When I started TechHer in August 2015, more than anything I was interested in some sort of convergence point for women working in or around or with technology. In the same way that the ‘boys club’ exists and men grab drinks after work and that’s where the proverbial big decisions are taken etc., I wanted a community where women would feel safe to ask anything, say anything, and feel confident to be (or at least dream of being) anything.
By the way, if you’re female, working in technology, interested in enhancing whatever it is you’re working on via digital, please find us online – @TechHerNG (Facebook, Twitter, Instagram) or visit our website – http://www.techherng.com and stay in touch with us! Alternatively, you can join our whatsapp group; send a text to 09083041940 and someone will sort you out. Okay?
Back to the story. In the course of running TechHer I’ve been privileged to meet all sorts of women running similar or different initiatives all geared towards increasing digital literacy amongst women or enhancing already existing skills. I’ve been privileged to meet, chat with, sometimes share a stage with people like Oreoluwa Somolu-Lesi of W.TEC, Helen Anatogu of iDEA Hub, Aisha Bello of Jango Girls, Titilope Sonuga, Ambassador for the Intel She Will Connect programme, Simi Olusola of Abocoders, the wonderful crew at Women TechMakers, etc. I’m always excited to meet new people, listen to their stories, understand why and how they do the things they do, figure out how we can collaborate, and learn what mistakes they’ve made I can avoid.
One person I’ve been really fascinated by is Simi of AboCoders. Simi is a freelance project management consultant. AboCoders empowers young women from low-income families in Northern Nigeria with software development skills. They set up a training centre in Minna from which they have trained 23 girls and out of which they are training the next set of beneficiaries (40 ladies between 18 and 30), all on coding. They have also set up collaborations with 5 schools in Minna to establish and run coding clubs for girls in their schools. Exciting stuff!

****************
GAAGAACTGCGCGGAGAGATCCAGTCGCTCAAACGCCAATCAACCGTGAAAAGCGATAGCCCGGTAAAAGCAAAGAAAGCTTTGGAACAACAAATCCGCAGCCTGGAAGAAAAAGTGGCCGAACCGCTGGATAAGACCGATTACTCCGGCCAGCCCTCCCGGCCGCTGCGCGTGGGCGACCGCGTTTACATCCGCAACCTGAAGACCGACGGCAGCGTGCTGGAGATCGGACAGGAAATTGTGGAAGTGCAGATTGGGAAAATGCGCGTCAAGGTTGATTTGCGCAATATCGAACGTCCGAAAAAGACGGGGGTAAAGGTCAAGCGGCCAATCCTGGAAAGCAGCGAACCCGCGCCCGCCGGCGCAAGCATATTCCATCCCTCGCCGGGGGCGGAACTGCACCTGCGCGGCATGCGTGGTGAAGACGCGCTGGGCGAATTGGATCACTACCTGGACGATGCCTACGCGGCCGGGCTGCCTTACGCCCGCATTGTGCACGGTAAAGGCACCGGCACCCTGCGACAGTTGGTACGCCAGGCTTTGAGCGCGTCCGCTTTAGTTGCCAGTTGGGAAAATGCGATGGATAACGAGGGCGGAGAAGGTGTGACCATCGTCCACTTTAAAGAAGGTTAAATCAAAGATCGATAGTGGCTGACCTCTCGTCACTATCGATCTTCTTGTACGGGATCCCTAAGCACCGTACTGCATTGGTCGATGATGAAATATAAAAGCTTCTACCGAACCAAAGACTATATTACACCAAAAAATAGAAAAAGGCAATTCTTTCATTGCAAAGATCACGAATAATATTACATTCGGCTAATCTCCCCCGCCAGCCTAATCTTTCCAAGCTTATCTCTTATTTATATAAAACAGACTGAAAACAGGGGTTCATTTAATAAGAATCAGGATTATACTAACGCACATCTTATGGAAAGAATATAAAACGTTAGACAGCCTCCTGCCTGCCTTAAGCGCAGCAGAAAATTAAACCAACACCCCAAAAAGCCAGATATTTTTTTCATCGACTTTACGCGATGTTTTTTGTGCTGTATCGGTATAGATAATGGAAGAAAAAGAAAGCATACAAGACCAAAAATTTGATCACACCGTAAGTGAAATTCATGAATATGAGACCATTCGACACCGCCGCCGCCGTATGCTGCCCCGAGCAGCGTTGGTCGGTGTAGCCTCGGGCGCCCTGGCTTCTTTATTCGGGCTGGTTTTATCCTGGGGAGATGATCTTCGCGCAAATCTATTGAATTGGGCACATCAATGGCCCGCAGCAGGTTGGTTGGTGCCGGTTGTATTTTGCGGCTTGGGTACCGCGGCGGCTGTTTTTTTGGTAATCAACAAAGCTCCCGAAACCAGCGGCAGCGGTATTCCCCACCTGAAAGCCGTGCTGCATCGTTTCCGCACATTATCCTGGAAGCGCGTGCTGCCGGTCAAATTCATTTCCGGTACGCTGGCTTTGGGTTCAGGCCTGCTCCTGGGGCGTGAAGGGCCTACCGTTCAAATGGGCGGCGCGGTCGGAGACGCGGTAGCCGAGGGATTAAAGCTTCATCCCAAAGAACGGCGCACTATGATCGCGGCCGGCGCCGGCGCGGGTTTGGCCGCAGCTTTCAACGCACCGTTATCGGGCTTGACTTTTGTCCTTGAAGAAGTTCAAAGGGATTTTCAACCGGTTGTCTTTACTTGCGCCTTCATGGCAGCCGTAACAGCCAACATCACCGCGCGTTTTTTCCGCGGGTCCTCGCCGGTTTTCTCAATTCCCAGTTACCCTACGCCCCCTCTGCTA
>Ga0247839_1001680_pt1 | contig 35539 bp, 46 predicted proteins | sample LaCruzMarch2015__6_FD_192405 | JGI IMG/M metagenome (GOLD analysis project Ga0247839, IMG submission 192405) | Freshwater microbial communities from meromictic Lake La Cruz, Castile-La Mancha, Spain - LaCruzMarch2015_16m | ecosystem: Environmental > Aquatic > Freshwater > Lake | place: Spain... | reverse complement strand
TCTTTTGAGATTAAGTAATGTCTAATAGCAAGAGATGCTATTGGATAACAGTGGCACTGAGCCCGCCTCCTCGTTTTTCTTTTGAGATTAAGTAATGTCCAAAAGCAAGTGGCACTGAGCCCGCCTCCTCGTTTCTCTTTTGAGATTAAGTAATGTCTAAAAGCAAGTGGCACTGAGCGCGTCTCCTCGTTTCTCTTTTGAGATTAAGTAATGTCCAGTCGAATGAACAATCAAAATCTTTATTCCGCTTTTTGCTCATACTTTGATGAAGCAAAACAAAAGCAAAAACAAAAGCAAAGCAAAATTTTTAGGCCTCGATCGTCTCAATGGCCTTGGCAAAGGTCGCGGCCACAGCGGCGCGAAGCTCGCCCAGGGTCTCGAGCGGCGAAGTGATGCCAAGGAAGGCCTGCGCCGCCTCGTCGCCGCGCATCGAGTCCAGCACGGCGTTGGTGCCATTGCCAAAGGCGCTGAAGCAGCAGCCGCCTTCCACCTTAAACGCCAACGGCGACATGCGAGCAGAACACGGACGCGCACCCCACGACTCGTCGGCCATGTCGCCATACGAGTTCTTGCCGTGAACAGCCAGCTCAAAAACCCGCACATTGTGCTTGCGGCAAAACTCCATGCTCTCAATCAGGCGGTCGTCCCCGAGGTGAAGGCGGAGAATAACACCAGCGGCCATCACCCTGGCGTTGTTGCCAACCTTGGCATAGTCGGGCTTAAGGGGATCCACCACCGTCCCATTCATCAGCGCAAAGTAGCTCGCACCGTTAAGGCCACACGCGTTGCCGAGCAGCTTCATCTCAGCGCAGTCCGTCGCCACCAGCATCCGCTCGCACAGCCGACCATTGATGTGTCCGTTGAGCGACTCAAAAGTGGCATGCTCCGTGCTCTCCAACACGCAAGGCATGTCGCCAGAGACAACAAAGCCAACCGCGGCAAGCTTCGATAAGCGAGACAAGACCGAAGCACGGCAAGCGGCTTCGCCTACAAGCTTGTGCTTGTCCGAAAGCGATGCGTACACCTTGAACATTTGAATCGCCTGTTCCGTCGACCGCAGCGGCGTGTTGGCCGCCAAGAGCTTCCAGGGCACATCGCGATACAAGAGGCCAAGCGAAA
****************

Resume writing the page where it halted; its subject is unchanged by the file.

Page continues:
Even more exciting is their Camp AboCoders, a one-week residential coding camp for girls that held in Abuja recently. It’s the camp I want to talk about though.
I was invited, with four other ladies to the closing day of their camp last Friday, and it was really nice to meet the 16 young ladies, wide-eyed, excited, and very interested in what we had to say. Something else I really enjoyed was the speed geeking session (which is the same thing as speed dating once you exchange geek for date).
So, I spoke to the ladies in different batches about TechHer, what we do, what the opportunities are, how they can fit into our community (after they cross 18, lol), and then all of us speakers had a panel session where we shared on our experiences from choosing careers, support (or not) from our parents/family for our work, to things we did we wouldn’t do again if we had the chance to go back in time.
I asked the ladies what they wanted to do with themselves post secondary/university education, and their responses were as diverse as they were interesting. I even learned something; someone wants to study mechatronics (be honest, did you know about that before now?) and she knew exactly why she wanted to do that.
Here’s the thing. Of the sixteen of them, only four have access to computers, and very indirect access at that. Whether it’s from business centers, their relatives, etc. I thought about it long and hard, and decided I would try to do something about it. Maybe not I, but we.
Here’s what we can do.
We can buy them computers. All 16 of them. We’ve searched, and a decent second-hand computer costs N50, 000. TechHer has committed to buying one, leaves us with 15 to purchase. Who’s in? Can we do this in 30 days? Please contact Simi (email – simi at abocoders dot org dot ng, Twitter – @SimiOlusola) and help us buy computers for these young girls. Please. We would hate to cater to some and not cater to the others.
My pledge on this:
I will do one update blog post when the money for the 16 laptops is complete, or when the 30 days are up (whichever comes first). I will also do a blog post when they’re handed over to the girls. One of the updates will include a receipt for the laptops purchased, photos of the devices, and photos of the handover.
Thank you for joining us on this. We’re so thankful!